Hog producers won’t benefit
An article in your Aug. 2 edition suggested that Canadian hog producers might somehow benefit from the U.S.-China trade war, and specifically, from high punitive duties on U.S. pork exports to China.
Let’s examine the facts. In mid-August the Alberta Index 100 slaughter hog price was $1.31 per kilogram, while the estimated break-even point is $1.65 per kg. Far from benefitting, Canadian producers are losing in excess of $30 per head.
Based on current futures market trading, the losses for Canadian hog producers will continue well into the first quarter of 2019.
Canadian producers are paid by formulas that are based on the U.S. hog price. If the U.S. price declines, so too do Canadian prices, period. If there are benefits in terms of improved sales to China, or other markets, those will accrue to Canadian pork packers, not to the producers.
Unfortunately for producers, unless your name is on the box of meat going to China, you do not benefit.
Who benefits from ‘sustainable beef?’
I was rather underwhelmed by recent press regarding McDonald’s starting to sell “certified sustainable beef.”
Claims that this is the first such program in the world don’t bear much scrutiny. Having read the program production protocols, I can assure you they are considerably less rigorous than those I was meeting for the Scottish Farm Assurance program in the early 1990s.
My experience with that program doesn’t encourage me that there will be any benefit to Canadian cattle producers from this program in the long run. The Scottish model similarly encouraged early participation with the promise of market premiums, yet once a critical mass was achieved the premiums disappeared and anyone who wasn’t “Farm Assured” had their produce discounted in the marketplace.
I predict Canada will follow the same path as Scotland with the cattle producer left to shoulder the burden of ongoing costs and regulation to meet the standards in perpetuity, for no financial benefit. With only $20 per head being used as the bait in the trap — and this being paid to the feedlot operator — the rancher likely won’t get enough to buy a Big Mac the day he is in town selling his calves.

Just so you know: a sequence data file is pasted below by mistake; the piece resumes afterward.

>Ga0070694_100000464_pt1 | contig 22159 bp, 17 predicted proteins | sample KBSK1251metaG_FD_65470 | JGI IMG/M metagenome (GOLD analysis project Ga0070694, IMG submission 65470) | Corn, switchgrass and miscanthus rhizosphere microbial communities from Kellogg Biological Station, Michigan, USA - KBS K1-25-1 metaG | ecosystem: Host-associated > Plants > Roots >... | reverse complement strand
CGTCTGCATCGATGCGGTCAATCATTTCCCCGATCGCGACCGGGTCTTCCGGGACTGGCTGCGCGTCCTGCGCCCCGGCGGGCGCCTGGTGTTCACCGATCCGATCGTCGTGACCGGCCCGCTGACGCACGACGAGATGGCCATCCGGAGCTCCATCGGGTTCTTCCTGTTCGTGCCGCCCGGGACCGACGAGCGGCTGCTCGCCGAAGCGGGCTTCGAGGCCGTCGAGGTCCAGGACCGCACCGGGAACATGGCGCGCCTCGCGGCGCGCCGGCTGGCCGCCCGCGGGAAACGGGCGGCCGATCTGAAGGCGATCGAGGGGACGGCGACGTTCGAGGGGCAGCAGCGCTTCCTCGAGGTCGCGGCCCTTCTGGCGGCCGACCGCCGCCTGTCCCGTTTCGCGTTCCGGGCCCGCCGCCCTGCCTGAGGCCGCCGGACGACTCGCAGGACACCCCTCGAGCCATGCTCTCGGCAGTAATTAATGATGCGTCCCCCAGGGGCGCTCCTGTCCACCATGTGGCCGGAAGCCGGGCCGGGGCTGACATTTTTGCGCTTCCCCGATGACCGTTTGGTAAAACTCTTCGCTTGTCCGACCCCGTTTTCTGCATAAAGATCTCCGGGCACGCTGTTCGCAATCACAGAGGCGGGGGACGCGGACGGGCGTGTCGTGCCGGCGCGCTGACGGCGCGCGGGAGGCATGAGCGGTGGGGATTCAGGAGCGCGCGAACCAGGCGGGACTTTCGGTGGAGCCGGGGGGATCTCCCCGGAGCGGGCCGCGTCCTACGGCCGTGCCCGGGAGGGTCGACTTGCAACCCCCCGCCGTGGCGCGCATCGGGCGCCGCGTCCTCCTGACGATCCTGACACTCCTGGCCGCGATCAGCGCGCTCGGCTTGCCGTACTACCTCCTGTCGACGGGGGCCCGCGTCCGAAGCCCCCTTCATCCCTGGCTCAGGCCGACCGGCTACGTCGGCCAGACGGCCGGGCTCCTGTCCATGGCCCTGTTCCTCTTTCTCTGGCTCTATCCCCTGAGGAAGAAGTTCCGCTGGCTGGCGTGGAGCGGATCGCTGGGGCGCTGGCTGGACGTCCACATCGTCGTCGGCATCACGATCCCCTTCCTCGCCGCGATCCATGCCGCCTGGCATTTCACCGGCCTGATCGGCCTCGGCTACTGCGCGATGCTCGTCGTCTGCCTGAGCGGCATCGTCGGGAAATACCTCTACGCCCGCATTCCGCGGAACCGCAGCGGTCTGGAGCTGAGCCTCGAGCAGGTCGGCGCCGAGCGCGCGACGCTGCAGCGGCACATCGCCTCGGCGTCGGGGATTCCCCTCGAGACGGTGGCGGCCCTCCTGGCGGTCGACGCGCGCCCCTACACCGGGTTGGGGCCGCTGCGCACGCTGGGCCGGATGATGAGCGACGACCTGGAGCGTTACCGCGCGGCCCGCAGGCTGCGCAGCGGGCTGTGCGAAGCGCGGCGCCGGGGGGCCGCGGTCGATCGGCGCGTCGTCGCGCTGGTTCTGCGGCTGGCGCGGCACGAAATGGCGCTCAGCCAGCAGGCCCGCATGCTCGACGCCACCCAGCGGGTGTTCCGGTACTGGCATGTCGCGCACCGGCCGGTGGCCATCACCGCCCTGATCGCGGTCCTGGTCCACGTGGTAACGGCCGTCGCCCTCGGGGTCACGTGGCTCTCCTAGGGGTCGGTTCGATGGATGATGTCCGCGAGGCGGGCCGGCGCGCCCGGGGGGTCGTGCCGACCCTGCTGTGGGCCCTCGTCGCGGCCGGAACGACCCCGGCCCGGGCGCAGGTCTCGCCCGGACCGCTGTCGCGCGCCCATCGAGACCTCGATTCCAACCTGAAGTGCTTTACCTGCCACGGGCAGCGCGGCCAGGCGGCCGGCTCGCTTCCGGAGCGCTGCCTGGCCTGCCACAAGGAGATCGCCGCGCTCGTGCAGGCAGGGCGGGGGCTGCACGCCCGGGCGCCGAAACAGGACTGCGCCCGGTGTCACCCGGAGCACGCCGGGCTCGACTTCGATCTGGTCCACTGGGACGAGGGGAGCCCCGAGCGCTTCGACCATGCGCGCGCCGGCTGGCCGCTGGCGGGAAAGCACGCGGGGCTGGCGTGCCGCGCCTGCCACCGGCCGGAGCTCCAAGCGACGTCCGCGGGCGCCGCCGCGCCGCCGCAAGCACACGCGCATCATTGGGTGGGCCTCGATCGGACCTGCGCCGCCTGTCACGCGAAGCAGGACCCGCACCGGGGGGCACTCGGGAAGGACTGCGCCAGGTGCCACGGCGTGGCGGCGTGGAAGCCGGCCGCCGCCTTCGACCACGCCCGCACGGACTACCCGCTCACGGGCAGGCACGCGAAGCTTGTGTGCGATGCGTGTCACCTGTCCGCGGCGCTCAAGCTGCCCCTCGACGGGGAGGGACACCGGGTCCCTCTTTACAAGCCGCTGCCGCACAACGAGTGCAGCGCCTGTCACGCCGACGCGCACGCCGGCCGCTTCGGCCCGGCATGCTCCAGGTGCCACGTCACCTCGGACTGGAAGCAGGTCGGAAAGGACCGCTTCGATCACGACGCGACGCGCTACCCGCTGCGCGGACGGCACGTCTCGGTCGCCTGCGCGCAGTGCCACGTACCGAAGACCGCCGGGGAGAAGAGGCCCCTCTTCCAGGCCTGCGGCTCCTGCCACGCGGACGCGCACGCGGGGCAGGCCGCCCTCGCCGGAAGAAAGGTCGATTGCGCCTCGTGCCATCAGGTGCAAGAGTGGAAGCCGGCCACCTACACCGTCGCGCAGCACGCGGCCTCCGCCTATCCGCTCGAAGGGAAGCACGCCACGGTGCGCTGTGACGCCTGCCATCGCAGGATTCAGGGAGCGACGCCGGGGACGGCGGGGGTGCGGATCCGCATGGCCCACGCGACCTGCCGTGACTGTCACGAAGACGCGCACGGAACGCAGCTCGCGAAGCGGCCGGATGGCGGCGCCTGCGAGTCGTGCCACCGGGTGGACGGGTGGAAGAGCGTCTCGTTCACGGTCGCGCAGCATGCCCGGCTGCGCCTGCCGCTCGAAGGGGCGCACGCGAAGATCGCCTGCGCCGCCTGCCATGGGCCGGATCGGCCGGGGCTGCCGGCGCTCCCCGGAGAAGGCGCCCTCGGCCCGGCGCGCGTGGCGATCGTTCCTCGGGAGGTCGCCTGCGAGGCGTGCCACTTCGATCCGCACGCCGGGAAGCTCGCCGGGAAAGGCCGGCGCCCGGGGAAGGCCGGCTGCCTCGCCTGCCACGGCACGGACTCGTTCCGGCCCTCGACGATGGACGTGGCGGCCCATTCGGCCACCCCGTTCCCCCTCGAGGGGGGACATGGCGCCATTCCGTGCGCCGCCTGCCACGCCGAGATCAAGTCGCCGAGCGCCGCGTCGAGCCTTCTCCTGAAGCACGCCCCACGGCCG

What really rankles me is that farmers and ranchers must be certified as having production practices attaining a certain level of environmental and operational sustainability — for McDonald’s. It’s the same McDonald’s whose menu items are generally considered junk food, contributing to the obesity epidemic and include a throwaway Chinese made plastic toy with every kids meal. I’d like to know where the sustainability, environmental or otherwise, is in this case, and who is auditing them?
I think the real driver of this program is fulfilling the desire of agri-food processors and retailers to environmentally “greenwash” their corporate images in the eyes of the consumer. What they are really trying to buy for $20 is the trusted reputation farmers and ranchers have built up over generations. I’m sorry, but mine isn’t for sale and I won’t be participating in any such scheme.
EU gene ruling supports science
Regulating the newest genetic engineering techniques to assess safety is not a hit to science-based decision-making, but rather ensures it.
The European court ruling to regulate gene-editing techniques as genetic modification makes no judgment on these new technologies other than to establish the need to examine them, via scientific evaluation.
Disdain for science would be to endorse a new technology writ large based on claims of safety, without independent investigation or regulatory assessment.
The fact that the biotechnology industry protests that regulatory review will slow down development and product approvals does not make the EU court decision anti-science.
Lucy Sharratt, co-ordinator
Canadian Biotechnology Action Network